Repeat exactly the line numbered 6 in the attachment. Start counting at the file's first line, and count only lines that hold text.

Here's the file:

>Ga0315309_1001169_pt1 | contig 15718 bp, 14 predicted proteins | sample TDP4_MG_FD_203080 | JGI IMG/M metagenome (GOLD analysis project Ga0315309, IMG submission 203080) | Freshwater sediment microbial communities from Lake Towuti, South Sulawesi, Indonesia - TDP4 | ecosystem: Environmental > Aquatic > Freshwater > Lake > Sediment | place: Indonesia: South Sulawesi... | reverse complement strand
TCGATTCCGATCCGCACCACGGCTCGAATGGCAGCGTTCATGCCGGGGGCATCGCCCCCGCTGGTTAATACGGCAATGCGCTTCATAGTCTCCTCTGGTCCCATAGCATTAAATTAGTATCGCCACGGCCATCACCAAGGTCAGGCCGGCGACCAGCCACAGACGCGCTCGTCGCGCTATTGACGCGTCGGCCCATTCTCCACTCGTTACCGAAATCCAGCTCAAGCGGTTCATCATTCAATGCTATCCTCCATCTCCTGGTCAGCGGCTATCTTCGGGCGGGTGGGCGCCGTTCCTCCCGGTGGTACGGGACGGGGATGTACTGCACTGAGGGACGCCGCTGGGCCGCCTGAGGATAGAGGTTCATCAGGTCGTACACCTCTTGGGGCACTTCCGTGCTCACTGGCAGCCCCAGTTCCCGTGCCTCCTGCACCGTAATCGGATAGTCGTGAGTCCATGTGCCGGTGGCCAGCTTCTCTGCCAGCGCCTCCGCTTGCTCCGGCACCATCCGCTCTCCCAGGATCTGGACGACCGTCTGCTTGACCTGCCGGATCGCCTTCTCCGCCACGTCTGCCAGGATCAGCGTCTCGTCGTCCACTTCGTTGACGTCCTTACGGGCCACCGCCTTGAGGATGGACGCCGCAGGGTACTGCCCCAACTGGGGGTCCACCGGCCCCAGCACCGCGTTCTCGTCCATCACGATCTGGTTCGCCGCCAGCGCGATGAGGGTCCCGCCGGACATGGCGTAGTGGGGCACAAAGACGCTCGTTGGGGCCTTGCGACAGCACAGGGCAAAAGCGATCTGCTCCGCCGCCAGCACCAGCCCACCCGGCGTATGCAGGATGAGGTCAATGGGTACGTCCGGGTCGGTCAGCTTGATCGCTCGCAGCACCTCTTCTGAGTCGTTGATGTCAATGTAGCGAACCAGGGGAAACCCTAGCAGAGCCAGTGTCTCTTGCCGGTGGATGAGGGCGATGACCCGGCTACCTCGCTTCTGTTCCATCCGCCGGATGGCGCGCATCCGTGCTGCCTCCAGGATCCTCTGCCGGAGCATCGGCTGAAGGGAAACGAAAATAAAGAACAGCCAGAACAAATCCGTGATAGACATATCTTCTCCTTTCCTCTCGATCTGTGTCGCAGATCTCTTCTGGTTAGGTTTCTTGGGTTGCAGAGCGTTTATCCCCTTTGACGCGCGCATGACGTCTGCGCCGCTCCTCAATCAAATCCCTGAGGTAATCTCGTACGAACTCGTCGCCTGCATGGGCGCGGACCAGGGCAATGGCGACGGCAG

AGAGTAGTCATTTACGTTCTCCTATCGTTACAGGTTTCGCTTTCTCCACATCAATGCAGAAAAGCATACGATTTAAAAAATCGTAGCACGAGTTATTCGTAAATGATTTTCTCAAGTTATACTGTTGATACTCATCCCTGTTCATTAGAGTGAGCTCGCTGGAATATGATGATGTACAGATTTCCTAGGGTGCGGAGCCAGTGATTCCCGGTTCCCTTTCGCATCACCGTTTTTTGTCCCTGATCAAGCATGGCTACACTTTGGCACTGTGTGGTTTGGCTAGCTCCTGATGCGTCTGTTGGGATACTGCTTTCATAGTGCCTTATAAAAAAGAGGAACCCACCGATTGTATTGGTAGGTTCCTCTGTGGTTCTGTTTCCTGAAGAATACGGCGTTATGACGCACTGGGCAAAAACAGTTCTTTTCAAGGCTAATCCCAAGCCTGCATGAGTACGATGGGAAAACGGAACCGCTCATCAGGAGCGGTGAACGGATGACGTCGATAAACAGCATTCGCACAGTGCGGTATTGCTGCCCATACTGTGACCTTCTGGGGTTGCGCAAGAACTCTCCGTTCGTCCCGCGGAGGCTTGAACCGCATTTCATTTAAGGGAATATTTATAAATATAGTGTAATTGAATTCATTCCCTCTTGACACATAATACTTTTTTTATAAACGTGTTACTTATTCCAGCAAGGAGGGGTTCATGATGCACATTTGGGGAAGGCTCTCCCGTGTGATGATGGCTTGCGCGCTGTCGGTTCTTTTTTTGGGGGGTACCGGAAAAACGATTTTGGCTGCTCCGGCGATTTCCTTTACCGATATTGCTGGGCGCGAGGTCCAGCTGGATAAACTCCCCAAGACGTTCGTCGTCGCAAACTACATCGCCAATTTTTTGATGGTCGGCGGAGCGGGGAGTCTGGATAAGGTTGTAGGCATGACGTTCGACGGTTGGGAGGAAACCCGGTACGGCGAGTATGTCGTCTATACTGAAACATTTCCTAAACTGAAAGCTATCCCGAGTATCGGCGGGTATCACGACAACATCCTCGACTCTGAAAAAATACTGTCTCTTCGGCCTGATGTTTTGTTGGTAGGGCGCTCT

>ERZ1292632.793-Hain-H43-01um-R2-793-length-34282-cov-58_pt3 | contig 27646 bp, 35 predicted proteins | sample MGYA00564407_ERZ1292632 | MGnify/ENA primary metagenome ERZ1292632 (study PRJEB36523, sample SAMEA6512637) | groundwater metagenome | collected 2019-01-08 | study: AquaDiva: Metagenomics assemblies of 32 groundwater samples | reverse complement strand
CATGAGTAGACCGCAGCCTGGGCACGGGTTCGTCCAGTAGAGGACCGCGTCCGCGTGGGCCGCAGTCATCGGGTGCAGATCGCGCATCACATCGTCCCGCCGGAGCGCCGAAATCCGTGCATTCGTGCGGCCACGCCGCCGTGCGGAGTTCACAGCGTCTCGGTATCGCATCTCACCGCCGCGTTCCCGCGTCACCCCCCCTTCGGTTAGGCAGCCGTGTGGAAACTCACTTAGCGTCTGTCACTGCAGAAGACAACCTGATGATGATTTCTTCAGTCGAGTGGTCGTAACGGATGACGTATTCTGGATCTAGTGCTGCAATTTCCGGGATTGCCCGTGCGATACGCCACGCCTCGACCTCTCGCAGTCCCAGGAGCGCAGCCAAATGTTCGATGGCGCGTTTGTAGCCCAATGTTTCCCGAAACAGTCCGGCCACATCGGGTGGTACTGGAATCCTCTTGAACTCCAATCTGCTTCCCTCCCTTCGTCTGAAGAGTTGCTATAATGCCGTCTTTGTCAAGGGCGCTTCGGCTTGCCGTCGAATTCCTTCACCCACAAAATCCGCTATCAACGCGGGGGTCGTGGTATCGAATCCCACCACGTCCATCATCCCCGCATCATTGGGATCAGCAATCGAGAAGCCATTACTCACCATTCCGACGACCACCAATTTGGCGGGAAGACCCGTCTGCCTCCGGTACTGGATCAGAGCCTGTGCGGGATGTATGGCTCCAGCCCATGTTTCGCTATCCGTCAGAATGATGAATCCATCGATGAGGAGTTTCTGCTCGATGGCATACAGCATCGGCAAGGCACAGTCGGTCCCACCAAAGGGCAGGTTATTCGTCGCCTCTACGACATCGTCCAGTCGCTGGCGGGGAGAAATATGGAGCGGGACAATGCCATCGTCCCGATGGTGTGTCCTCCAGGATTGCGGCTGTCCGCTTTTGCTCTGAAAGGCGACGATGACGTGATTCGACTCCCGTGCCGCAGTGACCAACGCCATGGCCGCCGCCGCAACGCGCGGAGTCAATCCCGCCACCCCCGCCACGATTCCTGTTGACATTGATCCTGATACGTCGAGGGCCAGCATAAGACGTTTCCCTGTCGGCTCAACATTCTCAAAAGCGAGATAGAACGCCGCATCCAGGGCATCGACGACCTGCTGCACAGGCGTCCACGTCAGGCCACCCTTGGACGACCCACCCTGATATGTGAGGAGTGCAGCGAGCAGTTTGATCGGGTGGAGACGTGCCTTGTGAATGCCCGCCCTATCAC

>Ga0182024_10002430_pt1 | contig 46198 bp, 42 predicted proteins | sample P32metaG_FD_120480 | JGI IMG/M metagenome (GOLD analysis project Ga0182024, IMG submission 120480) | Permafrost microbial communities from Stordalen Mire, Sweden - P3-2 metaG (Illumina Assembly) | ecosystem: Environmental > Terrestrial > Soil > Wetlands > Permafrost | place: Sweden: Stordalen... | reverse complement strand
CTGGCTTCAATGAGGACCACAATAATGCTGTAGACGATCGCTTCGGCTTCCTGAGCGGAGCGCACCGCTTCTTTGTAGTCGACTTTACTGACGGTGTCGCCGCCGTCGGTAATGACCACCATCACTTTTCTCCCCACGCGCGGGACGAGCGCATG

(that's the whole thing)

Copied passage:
>Ga0182024_10002430_pt1 | contig 46198 bp, 42 predicted proteins | sample P32metaG_FD_120480 | JGI IMG/M metagenome (GOLD analysis project Ga0182024, IMG submission 120480) | Permafrost microbial communities from Stordalen Mire, Sweden - P3-2 metaG (Illumina Assembly) | ecosystem: Environmental > Terrestrial > Soil > Wetlands > Permafrost | place: Sweden: Stordalen... | reverse complement strand